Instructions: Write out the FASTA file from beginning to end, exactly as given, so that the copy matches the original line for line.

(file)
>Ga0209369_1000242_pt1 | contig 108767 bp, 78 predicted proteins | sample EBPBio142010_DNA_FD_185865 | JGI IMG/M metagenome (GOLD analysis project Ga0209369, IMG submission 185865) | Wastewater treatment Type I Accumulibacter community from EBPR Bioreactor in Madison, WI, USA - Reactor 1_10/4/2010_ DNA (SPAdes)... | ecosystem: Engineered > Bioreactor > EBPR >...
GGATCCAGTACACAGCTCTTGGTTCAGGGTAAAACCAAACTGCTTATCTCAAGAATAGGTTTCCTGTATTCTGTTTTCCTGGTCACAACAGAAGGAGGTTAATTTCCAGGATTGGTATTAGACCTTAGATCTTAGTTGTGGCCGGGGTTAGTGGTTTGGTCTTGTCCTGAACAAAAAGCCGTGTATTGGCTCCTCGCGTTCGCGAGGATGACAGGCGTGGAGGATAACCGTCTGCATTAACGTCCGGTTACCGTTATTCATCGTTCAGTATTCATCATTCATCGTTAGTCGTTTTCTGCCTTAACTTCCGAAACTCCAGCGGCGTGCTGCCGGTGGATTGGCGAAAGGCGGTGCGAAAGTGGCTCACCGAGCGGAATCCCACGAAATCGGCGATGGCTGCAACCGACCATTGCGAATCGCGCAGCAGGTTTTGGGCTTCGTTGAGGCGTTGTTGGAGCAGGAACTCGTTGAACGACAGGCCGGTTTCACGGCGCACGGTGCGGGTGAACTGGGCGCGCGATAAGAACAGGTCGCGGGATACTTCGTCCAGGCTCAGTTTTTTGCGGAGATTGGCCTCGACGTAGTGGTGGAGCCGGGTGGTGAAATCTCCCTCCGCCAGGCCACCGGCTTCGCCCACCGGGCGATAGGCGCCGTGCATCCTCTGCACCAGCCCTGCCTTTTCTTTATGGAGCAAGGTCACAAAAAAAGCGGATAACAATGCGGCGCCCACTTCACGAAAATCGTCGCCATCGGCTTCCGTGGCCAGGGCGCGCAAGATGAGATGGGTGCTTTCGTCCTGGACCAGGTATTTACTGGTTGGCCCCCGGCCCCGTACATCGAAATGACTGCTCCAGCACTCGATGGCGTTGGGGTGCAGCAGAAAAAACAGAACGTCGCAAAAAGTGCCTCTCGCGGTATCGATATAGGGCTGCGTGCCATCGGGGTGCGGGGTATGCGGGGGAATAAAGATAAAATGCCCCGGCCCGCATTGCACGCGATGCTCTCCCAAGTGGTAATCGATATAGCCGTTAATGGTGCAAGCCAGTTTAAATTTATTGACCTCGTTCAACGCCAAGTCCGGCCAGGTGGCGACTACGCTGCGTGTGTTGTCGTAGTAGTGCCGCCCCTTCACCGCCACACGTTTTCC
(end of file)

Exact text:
>Ga0209369_1000242_pt1 | contig 108767 bp, 78 predicted proteins | sample EBPBio142010_DNA_FD_185865 | JGI IMG/M metagenome (GOLD analysis project Ga0209369, IMG submission 185865) | Wastewater treatment Type I Accumulibacter community from EBPR Bioreactor in Madison, WI, USA - Reactor 1_10/4/2010_ DNA (SPAdes)... | ecosystem: Engineered > Bioreactor > EBPR >...
GGATCCAGTACACAGCTCTTGGTTCAGGGTAAAACCAAACTGCTTATCTCAAGAATAGGTTTCCTGTATTCTGTTTTCCTGGTCACAACAGAAGGAGGTTAATTTCCAGGATTGGTATTAGACCTTAGATCTTAGTTGTGGCCGGGGTTAGTGGTTTGGTCTTGTCCTGAACAAAAAGCCGTGTATTGGCTCCTCGCGTTCGCGAGGATGACAGGCGTGGAGGATAACCGTCTGCATTAACGTCCGGTTACCGTTATTCATCGTTCAGTATTCATCATTCATCGTTAGTCGTTTTCTGCCTTAACTTCCGAAACTCCAGCGGCGTGCTGCCGGTGGATTGGCGAAAGGCGGTGCGAAAGTGGCTCACCGAGCGGAATCCCACGAAATCGGCGATGGCTGCAACCGACCATTGCGAATCGCGCAGCAGGTTTTGGGCTTCGTTGAGGCGTTGTTGGAGCAGGAACTCGTTGAACGACAGGCCGGTTTCACGGCGCACGGTGCGGGTGAACTGGGCGCGCGATAAGAACAGGTCGCGGGATACTTCGTCCAGGCTCAGTTTTTTGCGGAGATTGGCCTCGACGTAGTGGTGGAGCCGGGTGGTGAAATCTCCCTCCGCCAGGCCACCGGCTTCGCCCACCGGGCGATAGGCGCCGTGCATCCTCTGCACCAGCCCTGCCTTTTCTTTATGGAGCAAGGTCACAAAAAAAGCGGATAACAATGCGGCGCCCACTTCACGAAAATCGTCGCCATCGGCTTCCGTGGCCAGGGCGCGCAAGATGAGATGGGTGCTTTCGTCCTGGACCAGGTATTTACTGGTTGGCCCCCGGCCCCGTACATCGAAATGACTGCTCCAGCACTCGATGGCGTTGGGGTGCAGCAGAAAAAACAGAACGTCGCAAAAAGTGCCTCTCGCGGTATCGATATAGGGCTGCGTGCCATCGGGGTGCGGGGTATGCGGGGGAATAAAGATAAAATGCCCCGGCCCGCATTGCACGCGATGCTCTCCCAAGTGGTAATCGATATAGCCGTTAATGGTGCAAGCCAGTTTAAATTTATTGACCTCGTTCAACGCCAAGTCCGGCCAGGTGGCGACTACGCTGCGTGTGTTGTCGTAGTAGTGCCGCCCCTTCACCGCCACACGTTTTCC